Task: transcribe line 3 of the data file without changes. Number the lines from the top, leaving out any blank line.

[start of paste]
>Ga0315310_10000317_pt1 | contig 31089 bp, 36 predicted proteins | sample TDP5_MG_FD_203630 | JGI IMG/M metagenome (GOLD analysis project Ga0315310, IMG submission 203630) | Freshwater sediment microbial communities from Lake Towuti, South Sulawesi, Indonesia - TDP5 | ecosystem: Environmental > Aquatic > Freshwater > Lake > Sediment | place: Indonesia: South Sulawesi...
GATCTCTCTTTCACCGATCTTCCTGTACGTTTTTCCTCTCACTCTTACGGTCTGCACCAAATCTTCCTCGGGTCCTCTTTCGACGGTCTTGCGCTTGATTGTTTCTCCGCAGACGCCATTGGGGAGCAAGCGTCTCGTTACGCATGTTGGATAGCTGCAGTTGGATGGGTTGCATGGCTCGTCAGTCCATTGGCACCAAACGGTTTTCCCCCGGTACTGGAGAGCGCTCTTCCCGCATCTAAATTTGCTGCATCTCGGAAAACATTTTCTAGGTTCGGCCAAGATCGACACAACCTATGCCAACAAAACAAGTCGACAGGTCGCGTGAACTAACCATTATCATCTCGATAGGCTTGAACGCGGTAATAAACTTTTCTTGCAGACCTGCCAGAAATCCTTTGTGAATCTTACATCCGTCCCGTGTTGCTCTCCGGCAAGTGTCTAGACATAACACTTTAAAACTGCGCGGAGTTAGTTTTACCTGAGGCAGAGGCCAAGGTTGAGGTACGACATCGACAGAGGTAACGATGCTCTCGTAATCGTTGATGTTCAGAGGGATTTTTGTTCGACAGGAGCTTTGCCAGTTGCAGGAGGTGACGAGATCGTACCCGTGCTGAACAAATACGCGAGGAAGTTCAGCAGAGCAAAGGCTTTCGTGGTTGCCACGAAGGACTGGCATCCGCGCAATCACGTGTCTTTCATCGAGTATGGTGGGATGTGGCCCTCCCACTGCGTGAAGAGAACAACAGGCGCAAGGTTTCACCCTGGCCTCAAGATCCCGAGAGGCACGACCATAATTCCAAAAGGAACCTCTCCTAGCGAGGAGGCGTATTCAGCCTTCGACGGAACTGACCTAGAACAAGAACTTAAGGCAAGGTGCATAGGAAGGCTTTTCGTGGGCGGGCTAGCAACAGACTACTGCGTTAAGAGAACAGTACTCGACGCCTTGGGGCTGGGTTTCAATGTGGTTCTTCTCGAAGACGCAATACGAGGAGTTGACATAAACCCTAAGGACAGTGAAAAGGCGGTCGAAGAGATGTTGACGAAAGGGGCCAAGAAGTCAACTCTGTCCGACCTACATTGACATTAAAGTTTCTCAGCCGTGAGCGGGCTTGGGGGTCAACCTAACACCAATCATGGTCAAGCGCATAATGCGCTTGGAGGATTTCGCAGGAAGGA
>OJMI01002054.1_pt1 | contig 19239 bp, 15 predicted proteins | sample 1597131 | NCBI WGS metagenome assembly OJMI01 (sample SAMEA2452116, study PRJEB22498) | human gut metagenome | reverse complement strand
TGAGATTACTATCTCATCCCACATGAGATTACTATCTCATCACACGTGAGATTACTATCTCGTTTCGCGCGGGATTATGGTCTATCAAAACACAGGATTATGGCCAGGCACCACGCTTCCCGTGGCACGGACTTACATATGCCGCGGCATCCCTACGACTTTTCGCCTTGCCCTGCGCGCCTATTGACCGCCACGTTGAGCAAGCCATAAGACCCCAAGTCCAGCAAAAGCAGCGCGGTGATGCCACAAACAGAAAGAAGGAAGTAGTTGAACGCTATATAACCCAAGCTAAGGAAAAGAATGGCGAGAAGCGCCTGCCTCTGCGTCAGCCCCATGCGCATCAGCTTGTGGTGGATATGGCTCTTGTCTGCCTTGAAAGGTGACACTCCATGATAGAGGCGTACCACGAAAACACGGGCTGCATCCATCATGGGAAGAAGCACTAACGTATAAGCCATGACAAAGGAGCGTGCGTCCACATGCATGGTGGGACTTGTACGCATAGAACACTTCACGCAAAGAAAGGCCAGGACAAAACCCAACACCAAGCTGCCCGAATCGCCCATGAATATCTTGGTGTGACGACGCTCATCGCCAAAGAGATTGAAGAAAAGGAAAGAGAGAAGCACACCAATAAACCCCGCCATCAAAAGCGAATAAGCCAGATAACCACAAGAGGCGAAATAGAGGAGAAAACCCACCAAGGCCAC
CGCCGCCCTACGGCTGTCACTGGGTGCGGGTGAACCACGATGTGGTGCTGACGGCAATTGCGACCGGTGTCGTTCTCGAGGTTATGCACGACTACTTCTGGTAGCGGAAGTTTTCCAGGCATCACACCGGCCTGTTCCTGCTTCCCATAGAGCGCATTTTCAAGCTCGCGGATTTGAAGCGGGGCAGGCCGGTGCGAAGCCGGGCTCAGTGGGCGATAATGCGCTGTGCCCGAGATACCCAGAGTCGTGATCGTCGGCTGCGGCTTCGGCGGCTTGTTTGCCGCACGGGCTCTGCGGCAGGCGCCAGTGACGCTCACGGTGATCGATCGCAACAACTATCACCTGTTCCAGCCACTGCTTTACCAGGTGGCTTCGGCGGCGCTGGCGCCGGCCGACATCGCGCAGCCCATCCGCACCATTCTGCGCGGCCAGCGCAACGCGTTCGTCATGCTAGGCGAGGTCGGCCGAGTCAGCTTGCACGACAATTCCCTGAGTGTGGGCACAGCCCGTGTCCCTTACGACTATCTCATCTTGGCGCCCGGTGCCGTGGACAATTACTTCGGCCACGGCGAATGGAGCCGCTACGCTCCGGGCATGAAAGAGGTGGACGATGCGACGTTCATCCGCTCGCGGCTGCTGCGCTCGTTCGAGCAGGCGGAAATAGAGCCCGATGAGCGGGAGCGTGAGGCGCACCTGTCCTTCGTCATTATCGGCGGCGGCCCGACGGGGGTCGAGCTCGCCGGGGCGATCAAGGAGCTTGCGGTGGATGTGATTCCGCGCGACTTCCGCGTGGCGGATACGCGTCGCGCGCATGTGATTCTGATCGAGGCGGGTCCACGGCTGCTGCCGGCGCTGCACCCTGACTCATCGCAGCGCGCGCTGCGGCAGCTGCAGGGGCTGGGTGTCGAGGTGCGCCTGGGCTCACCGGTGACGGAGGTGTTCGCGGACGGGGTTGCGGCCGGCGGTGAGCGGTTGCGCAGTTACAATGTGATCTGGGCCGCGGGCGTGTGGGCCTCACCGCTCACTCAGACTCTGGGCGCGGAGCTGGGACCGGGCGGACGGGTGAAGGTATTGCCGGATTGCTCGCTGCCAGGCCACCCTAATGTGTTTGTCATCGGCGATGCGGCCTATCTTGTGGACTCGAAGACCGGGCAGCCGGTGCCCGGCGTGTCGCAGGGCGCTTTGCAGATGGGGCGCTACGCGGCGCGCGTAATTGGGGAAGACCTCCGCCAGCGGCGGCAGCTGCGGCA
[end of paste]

>OJMI01002054.1_pt1 | contig 19239 bp, 15 predicted proteins | sample 1597131 | NCBI WGS metagenome assembly OJMI01 (sample SAMEA2452116, study PRJEB22498) | human gut metagenome | reverse complement strand